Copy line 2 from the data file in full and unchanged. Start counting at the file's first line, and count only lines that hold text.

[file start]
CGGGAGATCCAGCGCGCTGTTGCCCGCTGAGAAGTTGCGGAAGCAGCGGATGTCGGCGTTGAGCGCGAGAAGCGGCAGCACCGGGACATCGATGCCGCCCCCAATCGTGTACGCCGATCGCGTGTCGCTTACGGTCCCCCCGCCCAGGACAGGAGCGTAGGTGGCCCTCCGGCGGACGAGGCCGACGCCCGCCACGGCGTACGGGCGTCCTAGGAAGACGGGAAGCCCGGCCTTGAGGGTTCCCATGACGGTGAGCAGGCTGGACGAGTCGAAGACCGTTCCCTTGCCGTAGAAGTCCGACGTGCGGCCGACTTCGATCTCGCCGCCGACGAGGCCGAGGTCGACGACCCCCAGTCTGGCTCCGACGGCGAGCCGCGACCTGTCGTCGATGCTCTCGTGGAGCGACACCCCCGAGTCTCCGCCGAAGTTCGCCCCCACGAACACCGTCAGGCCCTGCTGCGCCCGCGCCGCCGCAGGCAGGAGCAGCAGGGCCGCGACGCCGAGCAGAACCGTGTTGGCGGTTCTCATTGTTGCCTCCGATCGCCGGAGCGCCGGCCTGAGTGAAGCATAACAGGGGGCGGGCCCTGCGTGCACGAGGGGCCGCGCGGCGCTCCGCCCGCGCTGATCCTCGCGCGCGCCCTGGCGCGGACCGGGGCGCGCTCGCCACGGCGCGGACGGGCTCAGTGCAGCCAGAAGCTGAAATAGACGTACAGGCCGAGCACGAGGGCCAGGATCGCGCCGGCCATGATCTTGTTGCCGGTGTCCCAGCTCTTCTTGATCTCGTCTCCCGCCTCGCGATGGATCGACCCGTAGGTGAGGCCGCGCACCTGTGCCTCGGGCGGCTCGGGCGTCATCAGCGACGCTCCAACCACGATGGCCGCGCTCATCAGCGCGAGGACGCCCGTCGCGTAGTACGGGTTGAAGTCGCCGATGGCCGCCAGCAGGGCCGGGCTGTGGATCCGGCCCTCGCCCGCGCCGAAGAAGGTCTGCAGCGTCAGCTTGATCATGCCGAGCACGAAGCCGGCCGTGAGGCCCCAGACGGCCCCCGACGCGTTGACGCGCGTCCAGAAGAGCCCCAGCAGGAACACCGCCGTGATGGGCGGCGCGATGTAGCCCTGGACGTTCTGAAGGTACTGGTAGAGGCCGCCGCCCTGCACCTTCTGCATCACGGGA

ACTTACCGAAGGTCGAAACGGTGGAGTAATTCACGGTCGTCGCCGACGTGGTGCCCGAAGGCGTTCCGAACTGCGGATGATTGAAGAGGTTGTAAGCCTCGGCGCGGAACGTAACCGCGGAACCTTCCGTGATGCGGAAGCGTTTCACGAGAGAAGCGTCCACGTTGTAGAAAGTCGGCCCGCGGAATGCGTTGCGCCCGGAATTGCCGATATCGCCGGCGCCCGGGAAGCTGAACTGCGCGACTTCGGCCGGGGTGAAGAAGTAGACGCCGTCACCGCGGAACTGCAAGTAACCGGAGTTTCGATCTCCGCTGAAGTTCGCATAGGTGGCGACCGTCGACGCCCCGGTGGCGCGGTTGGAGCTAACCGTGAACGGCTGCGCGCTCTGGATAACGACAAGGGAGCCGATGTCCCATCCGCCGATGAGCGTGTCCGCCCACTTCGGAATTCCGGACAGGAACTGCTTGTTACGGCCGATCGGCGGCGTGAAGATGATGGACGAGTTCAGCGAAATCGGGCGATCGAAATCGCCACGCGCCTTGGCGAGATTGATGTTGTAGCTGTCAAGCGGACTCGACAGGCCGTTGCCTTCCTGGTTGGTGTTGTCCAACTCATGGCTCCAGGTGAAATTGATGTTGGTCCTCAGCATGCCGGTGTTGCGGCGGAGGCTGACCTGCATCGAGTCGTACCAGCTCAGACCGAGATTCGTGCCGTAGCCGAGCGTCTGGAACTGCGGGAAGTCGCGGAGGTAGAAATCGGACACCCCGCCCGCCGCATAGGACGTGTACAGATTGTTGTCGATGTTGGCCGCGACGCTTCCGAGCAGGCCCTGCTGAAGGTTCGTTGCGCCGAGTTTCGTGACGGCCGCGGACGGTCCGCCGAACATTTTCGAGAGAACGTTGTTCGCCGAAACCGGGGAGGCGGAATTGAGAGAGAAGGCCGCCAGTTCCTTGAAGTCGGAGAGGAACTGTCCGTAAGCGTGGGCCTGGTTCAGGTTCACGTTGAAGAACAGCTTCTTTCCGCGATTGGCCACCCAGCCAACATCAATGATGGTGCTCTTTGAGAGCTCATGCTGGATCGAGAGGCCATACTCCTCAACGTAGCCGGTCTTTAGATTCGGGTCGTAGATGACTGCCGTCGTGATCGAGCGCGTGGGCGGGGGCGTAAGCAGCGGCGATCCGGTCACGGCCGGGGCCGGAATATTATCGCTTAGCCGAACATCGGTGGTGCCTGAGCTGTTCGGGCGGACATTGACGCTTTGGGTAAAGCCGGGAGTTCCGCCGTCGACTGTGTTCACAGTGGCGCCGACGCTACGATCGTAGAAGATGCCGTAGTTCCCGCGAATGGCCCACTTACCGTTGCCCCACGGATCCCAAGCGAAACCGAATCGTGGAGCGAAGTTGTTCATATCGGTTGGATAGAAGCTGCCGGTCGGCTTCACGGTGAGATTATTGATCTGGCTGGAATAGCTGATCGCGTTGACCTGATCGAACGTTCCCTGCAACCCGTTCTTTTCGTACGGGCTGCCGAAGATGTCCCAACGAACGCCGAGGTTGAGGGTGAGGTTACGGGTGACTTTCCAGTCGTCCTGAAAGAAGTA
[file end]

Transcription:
ACTTACCGAAGGTCGAAACGGTGGAGTAATTCACGGTCGTCGCCGACGTGGTGCCCGAAGGCGTTCCGAACTGCGGATGATTGAAGAGGTTGTAAGCCTCGGCGCGGAACGTAACCGCGGAACCTTCCGTGATGCGGAAGCGTTTCACGAGAGAAGCGTCCACGTTGTAGAAAGTCGGCCCGCGGAATGCGTTGCGCCCGGAATTGCCGATATCGCCGGCGCCCGGGAAGCTGAACTGCGCGACTTCGGCCGGGGTGAAGAAGTAGACGCCGTCACCGCGGAACTGCAAGTAACCGGAGTTTCGATCTCCGCTGAAGTTCGCATAGGTGGCGACCGTCGACGCCCCGGTGGCGCGGTTGGAGCTAACCGTGAACGGCTGCGCGCTCTGGATAACGACAAGGGAGCCGATGTCCCATCCGCCGATGAGCGTGTCCGCCCACTTCGGAATTCCGGACAGGAACTGCTTGTTACGGCCGATCGGCGGCGTGAAGATGATGGACGAGTTCAGCGAAATCGGGCGATCGAAATCGCCACGCGCCTTGGCGAGATTGATGTTGTAGCTGTCAAGCGGACTCGACAGGCCGTTGCCTTCCTGGTTGGTGTTGTCCAACTCATGGCTCCAGGTGAAATTGATGTTGGTCCTCAGCATGCCGGTGTTGCGGCGGAGGCTGACCTGCATCGAGTCGTACCAGCTCAGACCGAGATTCGTGCCGTAGCCGAGCGTCTGGAACTGCGGGAAGTCGCGGAGGTAGAAATCGGACACCCCGCCCGCCGCATAGGACGTGTACAGATTGTTGTCGATGTTGGCCGCGACGCTTCCGAGCAGGCCCTGCTGAAGGTTCGTTGCGCCGAGTTTCGTGACGGCCGCGGACGGTCCGCCGAACATTTTCGAGAGAACGTTGTTCGCCGAAACCGGGGAGGCGGAATTGAGAGAGAAGGCCGCCAGTTCCTTGAAGTCGGAGAGGAACTGTCCGTAAGCGTGGGCCTGGTTCAGGTTCACGTTGAAGAACAGCTTCTTTCCGCGATTGGCCACCCAGCCAACATCAATGATGGTGCTCTTTGAGAGCTCATGCTGGATCGAGAGGCCATACTCCTCAACGTAGCCGGTCTTTAGATTCGGGTCGTAGATGACTGCCGTCGTGATCGAGCGCGTGGGCGGGGGCGTAAGCAGCGGCGATCCGGTCACGGCCGGGGCCGGAATATTATCGCTTAGCCGAACATCGGTGGTGCCTGAGCTGTTCGGGCGGACATTGACGCTTTGGGTAAAGCCGGGAGTTCCGCCGTCGACTGTGTTCACAGTGGCGCCGACGCTACGATCGTAGAAGATGCCGTAGTTCCCGCGAATGGCCCACTTACCGTTGCCCCACGGATCCCAAGCGAAACCGAATCGTGGAGCGAAGTTGTTCATATCGGTTGGATAGAAGCTGCCGGTCGGCTTCACGGTGAGATTATTGATCTGGCTGGAATAGCTGATCGCGTTGACCTGATCGAACGTTCCCTGCAACCCGTTCTTTTCGTACGGGCTGCCGAAGATGTCCCAACGAACGCCGAGGTTGAGGGTGAGGTTACGGGTGACTTTCCAGTCGTCCTGAAAGAAGTA